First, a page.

How Zombies Use Compliance & Governance to Build Stupid Systems


The moment Robert Francis began his summary of the report into the Mid-Staffordshire Hospital Trust killings (I can think of no other word) I recognized the hallmarks of a leading Zombie manager. His first phrase included the words: “They [the victims] were failed by a system… “ And I realized that we were in for what Einstein used to call insanity, or the vain hope that by “doing the same thing again, something different [and presumably better] might happen". A few seconds later he delivered the second clue: a list of “290 recommendations designed to change this culture and ensure that patients come first”.  Now, if he had said the top 3 things that have to change, we might have a chance, but Zombie Behavioural logic prevailed.
It is interesting to note that it appears that another 5 hospital trusts have a similar mortality pattern, which may bring the figures up to at least 6,000 unnecessary deaths that we know about between 2004 and 2008. This is not to suggest that there aren’t brilliant and inspirational individuals and teams within the National Health Service who hold a powerful sense of vocation and purpose applying leading-edge knowledge and techniques.  I have met some amazing nurses and clinicians, and we are all aware of the work being done by Royal Army Medical Corps Reservists out in Afghanistan, of all ranks. I bow my head in awe at the gift to the nation of their service.  But if the NHS is a system, then something is fundamentally wrong with the way parts of it have chosen or been forced to behave, and the way that vocation has been sacrificed at the altar of careerism and class warfare.

When Zombie managers use “system” and “culture” and list hundreds of lessons to be implemented they are using an unconscious, almost neuro-linguistic cues for a stream of words that follow as a mask for reality, a masked way of saying that no-one accepts responsibility for their own behavior within a “system”. Indeed it could be argued that “systems thinking” is an oxymoron in that it is often used as justifying idiotic behavior which ignores the reciprocal behavior of systems and those operating socially within them and how system myths corrode personal morality and responsibility.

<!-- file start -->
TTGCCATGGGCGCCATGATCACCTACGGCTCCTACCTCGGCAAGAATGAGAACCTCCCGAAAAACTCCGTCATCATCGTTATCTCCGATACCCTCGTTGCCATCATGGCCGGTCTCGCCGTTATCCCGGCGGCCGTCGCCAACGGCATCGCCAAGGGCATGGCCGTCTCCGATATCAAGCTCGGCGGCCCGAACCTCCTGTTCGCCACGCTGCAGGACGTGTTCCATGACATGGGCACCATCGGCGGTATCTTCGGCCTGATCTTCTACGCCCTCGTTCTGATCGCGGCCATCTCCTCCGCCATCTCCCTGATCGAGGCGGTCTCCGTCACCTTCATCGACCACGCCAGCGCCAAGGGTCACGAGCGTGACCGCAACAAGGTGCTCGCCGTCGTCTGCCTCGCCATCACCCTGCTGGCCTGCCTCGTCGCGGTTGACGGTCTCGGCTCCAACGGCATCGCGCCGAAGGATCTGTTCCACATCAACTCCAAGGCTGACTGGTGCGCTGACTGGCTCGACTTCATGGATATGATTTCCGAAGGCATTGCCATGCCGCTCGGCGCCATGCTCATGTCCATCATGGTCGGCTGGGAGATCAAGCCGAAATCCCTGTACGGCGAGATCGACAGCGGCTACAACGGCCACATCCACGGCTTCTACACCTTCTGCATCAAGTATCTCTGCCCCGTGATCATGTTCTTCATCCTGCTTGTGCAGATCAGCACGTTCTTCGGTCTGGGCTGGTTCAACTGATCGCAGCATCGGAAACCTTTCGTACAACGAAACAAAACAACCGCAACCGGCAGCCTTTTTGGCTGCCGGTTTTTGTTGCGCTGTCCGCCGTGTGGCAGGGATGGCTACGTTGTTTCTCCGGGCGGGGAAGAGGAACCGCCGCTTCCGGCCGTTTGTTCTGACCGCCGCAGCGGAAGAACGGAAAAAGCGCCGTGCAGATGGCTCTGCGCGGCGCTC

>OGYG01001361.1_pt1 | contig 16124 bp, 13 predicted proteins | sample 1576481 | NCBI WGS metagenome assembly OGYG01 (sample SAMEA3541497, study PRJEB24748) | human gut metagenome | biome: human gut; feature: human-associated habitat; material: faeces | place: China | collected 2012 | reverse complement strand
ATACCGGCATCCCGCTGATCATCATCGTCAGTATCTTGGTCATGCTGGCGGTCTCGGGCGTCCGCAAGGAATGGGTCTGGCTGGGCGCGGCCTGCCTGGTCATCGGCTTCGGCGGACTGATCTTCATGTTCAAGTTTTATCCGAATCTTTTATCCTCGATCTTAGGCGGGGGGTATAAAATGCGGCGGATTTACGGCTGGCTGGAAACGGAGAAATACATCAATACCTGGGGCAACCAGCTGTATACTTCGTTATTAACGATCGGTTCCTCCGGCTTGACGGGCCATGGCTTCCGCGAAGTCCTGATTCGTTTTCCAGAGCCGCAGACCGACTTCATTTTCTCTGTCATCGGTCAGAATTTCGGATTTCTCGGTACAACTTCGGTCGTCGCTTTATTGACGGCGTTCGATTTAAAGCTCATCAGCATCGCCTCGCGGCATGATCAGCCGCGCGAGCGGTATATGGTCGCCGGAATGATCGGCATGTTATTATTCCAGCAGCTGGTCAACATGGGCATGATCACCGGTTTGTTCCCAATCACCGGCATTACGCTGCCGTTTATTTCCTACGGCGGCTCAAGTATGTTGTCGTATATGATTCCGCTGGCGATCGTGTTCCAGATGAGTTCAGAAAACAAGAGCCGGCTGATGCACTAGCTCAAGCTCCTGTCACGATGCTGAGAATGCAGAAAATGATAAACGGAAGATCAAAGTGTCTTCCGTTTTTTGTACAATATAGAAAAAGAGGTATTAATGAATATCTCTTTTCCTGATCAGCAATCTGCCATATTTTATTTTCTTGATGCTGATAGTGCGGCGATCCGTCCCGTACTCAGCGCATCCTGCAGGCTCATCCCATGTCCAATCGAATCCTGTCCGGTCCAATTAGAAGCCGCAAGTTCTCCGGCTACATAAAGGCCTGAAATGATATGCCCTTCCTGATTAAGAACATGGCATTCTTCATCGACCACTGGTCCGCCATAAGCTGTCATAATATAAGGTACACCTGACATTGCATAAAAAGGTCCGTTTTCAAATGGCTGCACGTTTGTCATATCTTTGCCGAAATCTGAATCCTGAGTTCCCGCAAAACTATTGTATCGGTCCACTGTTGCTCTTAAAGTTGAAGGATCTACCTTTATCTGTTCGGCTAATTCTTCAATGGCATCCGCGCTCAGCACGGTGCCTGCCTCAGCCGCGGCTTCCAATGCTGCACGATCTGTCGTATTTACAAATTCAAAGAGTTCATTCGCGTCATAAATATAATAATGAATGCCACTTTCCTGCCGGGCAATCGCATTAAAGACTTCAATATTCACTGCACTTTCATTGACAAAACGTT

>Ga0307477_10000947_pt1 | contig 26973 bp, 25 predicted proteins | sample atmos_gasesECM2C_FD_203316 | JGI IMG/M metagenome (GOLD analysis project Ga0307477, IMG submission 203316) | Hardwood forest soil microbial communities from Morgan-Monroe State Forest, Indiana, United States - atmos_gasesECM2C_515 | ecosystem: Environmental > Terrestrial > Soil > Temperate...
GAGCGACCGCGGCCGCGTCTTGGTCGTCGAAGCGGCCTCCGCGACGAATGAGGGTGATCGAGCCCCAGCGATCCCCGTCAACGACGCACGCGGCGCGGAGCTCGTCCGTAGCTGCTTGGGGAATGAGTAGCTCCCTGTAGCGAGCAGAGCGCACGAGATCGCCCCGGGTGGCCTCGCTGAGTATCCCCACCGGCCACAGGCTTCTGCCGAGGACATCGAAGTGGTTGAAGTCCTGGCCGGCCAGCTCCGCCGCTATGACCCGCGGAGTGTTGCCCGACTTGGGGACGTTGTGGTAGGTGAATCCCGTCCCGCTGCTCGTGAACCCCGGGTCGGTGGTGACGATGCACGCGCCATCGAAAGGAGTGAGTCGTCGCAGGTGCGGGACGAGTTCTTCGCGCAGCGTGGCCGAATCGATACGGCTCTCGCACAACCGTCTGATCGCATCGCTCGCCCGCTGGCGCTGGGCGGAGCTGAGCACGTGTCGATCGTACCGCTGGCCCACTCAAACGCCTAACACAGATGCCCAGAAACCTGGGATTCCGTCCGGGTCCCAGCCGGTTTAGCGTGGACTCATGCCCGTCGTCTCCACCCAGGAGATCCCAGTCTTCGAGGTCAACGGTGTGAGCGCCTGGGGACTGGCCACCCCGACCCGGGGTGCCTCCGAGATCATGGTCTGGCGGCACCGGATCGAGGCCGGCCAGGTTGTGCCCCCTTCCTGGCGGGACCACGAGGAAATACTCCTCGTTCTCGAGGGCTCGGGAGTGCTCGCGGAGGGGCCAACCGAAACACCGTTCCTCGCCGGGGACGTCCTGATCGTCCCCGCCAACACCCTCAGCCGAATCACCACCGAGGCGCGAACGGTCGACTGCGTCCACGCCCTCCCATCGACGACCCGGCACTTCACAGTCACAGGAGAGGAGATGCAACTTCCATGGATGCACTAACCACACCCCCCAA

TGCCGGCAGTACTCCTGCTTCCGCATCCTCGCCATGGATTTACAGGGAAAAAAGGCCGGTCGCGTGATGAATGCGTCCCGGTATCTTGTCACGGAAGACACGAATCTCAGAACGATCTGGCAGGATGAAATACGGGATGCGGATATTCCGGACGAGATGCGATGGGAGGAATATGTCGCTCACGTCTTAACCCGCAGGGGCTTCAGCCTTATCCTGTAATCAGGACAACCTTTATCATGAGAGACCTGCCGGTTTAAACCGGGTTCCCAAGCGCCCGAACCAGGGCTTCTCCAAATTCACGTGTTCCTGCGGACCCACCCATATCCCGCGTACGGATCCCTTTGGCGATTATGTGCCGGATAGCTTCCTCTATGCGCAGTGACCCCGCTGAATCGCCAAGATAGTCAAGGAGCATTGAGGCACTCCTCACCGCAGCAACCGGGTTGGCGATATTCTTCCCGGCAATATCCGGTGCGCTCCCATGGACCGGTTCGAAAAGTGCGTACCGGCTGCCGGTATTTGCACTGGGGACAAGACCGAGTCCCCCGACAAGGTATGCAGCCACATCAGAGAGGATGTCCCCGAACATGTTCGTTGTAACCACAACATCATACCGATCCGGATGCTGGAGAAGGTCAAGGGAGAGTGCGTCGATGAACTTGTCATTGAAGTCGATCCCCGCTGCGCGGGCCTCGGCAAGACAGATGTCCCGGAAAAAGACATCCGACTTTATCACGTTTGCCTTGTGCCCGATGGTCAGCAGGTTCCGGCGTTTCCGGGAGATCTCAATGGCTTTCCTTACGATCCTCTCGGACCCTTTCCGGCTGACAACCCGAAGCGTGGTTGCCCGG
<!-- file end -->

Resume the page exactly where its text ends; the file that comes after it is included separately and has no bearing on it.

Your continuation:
Systems failure = no-one is individually responsible (after all, we were only obeying orders).

It’s at this point that you begin to realize that perhaps the fascist atrocities of WW2 or the Communist industrial approach to mass-killing of class enemies over the past century was also systemic, and similarly just as idiotic in the sense that only idiots could be compliant and unaware of the meaning of their own behavior.

The Milgram Experiment
This famous “atrocity” experiment appeared to demonstrate that ordinary individuals are quite willing to commit atrocities on strangers as long as there is a presiding authority-figure to hand, and that the environment appears to be designed for some special treatment. In this case, the experimental subject thought they were involved in a learning experiment and continued to “punish” the fake student behind the glass screen with electric shocks even when the fake student begged for mercy.
In effect, Milgram constructed a behavioural system that used social and architectural cues for compliance.

Implications of Behavioural Compliance within Compliance Regimes: The Architecture of Atrocity